Some days you’re the bug. Some days you’re the windshield. Some days you’re both.
I had a long dialog all typed out, about the changing economy, the changing state of entertainment in general, the publishing industry compared to the music industry, and how it all relates or doesn’t relate to us as both Writers and Readers. I even outlined an idea that I’ve grown fond of, that others around the industry are quietly talking about, that could be the future of Publishing.
Then I remembered – no one ever wants to discuss it. I’m not sure if it’s discomfort, taboo, denial, or what, but I’m too tired today to care. Maybe tired isn’t the right word – but I didn’t want to use Weary or Disconnected.
Actually today, Disconnected is a perfect description of my current state of mind. I’m alone in the office today, and normally people would still be coming in and out asking for things, the phone would be ringing, and I’d still be busy – today, I’m not. And I wasn’t yesterday, either. It’s dead quiet in here, except for the music I’m playing, and I was getting a lot of writing done, until today.
Today I feel completely detached. Somewhere between lost inside my head and totally out of it. My WIP is coming to a close, and as per my norm, I’m in flip-out mode over it. Seems whenever I reach the “almost ready to bring it all to a head” point, my brain begins a slow, oozing meltdown.
But this post isn’t about me. It’s not even about anything serious, since no one likes those topics, obviously. I’m just curious –
Have you ever become so engrossed in something, so completely absorbed and taken by it – be it a novel, a movie, a mood, a thought or idea – that you experience a total disconnect with the world around you?
Ever find yourself in a crowded room, with no consious awareness of what’s going on? Ever bring yourself out of that mental state and look around, feeling a bit lost like you’d just been on a long vacation and you’re the only one who doesn’t know what’s been going on?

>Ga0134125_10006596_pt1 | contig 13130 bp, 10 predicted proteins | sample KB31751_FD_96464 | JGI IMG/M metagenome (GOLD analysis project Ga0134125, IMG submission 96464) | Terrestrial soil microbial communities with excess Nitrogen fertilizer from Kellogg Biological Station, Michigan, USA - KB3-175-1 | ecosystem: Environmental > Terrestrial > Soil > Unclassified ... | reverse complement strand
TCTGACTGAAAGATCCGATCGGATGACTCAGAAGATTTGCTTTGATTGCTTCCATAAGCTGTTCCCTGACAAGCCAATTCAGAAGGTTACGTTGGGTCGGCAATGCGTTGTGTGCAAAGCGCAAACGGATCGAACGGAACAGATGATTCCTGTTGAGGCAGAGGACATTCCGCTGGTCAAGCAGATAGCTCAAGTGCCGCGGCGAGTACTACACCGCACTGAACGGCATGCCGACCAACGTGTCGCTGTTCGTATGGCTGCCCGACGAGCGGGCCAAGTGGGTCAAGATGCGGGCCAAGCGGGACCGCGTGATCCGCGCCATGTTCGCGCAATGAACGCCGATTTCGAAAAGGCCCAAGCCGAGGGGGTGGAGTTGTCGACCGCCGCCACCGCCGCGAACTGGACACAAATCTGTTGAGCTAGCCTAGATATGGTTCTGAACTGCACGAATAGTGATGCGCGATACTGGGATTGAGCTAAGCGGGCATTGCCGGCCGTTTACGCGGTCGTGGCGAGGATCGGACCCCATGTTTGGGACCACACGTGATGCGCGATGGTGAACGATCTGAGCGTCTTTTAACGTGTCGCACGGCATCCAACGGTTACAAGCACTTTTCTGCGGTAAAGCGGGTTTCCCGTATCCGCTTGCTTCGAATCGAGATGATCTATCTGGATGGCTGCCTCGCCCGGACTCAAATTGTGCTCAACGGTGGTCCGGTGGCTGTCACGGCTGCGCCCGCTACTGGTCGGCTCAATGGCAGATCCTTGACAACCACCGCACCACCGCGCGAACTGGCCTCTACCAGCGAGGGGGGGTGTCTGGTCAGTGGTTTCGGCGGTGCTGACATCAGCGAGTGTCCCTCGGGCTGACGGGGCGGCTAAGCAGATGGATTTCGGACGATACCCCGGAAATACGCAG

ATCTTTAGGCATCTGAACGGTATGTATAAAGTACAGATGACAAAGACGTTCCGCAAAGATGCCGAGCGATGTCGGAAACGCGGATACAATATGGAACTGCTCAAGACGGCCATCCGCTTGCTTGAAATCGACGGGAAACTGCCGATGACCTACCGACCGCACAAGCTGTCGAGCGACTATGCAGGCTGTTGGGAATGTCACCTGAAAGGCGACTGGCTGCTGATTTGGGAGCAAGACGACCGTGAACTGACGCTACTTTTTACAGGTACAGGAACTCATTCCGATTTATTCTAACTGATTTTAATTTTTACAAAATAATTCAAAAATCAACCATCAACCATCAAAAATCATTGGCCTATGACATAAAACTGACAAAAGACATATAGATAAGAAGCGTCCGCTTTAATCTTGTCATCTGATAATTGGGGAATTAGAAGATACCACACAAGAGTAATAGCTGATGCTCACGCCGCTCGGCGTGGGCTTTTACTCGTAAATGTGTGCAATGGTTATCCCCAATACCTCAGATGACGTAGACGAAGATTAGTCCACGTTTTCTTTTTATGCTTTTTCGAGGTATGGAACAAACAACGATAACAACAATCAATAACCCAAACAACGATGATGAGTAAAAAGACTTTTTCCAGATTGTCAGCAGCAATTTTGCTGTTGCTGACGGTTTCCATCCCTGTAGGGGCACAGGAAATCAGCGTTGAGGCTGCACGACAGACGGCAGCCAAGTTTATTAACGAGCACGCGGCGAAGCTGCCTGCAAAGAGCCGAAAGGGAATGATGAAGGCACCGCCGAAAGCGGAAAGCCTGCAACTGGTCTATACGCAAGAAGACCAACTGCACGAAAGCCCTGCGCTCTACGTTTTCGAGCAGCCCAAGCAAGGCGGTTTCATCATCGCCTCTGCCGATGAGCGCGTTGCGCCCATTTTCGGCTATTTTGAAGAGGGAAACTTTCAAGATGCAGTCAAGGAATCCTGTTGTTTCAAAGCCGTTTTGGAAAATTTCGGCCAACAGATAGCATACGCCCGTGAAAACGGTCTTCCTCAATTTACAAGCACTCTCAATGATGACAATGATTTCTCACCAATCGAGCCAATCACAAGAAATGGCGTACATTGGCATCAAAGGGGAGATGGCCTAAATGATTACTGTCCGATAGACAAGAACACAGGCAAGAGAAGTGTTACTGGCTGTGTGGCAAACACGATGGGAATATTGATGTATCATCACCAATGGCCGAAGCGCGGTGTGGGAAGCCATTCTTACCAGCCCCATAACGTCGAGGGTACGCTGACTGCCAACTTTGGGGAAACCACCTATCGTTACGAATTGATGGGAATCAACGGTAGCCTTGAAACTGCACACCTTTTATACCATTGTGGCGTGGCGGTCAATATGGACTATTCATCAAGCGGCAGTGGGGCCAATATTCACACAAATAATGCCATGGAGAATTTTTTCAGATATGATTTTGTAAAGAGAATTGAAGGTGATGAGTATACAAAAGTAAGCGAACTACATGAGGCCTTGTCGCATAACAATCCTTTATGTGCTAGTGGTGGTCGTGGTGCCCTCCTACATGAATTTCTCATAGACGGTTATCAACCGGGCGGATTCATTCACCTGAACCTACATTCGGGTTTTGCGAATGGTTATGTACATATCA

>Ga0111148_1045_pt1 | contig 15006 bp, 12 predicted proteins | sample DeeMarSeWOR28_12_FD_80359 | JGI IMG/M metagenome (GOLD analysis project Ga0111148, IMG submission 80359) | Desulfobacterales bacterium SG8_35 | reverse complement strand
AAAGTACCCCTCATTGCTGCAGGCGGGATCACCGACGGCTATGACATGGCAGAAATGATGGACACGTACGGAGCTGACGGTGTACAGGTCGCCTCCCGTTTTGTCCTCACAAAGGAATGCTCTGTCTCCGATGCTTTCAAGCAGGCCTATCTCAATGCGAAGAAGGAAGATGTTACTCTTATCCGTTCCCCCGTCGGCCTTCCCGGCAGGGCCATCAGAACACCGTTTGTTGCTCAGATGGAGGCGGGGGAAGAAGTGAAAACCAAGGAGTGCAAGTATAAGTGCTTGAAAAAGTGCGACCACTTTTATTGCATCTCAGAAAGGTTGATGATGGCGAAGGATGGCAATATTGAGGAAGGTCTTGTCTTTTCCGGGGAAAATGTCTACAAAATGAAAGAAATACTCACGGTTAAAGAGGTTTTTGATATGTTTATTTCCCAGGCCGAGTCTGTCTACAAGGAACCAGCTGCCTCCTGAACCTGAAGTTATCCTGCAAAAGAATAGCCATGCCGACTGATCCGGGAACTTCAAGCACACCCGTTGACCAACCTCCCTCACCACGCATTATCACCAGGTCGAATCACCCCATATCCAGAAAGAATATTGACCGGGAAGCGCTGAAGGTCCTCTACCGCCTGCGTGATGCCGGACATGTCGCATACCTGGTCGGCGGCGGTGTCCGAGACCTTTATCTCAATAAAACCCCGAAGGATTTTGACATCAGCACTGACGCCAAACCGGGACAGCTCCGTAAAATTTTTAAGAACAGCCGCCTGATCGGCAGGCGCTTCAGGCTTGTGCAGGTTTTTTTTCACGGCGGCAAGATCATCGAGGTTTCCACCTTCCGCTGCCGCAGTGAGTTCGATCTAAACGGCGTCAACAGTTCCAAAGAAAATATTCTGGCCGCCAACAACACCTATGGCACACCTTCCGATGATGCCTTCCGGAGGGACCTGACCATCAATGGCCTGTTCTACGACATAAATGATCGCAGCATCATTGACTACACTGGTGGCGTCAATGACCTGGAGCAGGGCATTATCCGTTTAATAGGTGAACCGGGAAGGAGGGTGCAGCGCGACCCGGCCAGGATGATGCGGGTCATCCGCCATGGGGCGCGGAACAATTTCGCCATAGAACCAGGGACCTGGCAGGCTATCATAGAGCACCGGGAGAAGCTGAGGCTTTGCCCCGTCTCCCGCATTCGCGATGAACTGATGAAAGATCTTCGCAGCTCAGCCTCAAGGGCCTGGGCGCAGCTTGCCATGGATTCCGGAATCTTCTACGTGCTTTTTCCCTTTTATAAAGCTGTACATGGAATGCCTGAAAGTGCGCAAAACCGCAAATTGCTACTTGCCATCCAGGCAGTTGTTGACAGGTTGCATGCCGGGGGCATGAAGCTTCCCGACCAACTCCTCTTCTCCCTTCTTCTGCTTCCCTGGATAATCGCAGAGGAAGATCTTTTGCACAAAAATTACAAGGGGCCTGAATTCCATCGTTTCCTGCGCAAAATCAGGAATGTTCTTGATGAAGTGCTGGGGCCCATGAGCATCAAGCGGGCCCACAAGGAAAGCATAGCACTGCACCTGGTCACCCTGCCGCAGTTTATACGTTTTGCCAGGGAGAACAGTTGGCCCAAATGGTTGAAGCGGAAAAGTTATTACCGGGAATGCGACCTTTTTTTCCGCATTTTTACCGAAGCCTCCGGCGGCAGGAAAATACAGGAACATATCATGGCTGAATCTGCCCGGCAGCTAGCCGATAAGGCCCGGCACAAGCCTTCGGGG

Did you like it – or did it scare you, just a little?
PETE: “Washington is so great,” says Kristine.
Yeah, it’s all right, but it’s not the best place to live, like the town my wife went to school in last year, is it? 😉
KRISTINE: What were their criteria? “People here got killed less by hurricanes, and the Pacific Northwest has – Oh God, RAIN!”
LORI: I’ve visited #3 often. Geoff and I often go there for dinner when I visit him. It’s right next door to where he lives.
KRISTINE: But can you kayak around whales there? Do you watch for cougar when you’re on the beach, or walking in the woods?
LORI: Some people would consider having to watch for a cougar while taking a walk a definite negative.
KRISTINE: Nah, just man-up, carry a big stick and a camera 😀
LORI: Cougar vs. Human with Stick and Camera
My money would be on the cougar. 😉
KRISTINE: But the one who finds the camera is gonna have some award winning shots 😀
LORI: Oh. So you’re suggesting that we sacrifice Pete for some great artwork?
KRISTINE: Or Buffy and Saffron. Read the rest of this entry »
I don’t know if I’ve mentioned it here or not, but I’ve recently gone back to school, back to university. I figure, I’m not going to get any younger, and I would actually like to have a degree to my name. But beyond that, it was caused mostly by digging through a course catalog with my wife and exclaiming, incredulously, “Really? There’s a class where we can sit and just talk about the Lord of the Rings, and Beowulf? How cool!” and I did that often enough with enough classes that it just seemed like a good idea.
So I did it. I went back. Instead of writing this post, I should be stretched out on the couch, reading about rhetoric and thinking about what work I’m going to bring in as an example of rhetoric, on Tuesday (my money is on V for Vendetta, but I keep wavering away). Anyway, point is, I should be reading.
That IS my point for this post, actually. And I’m getting there by degrees.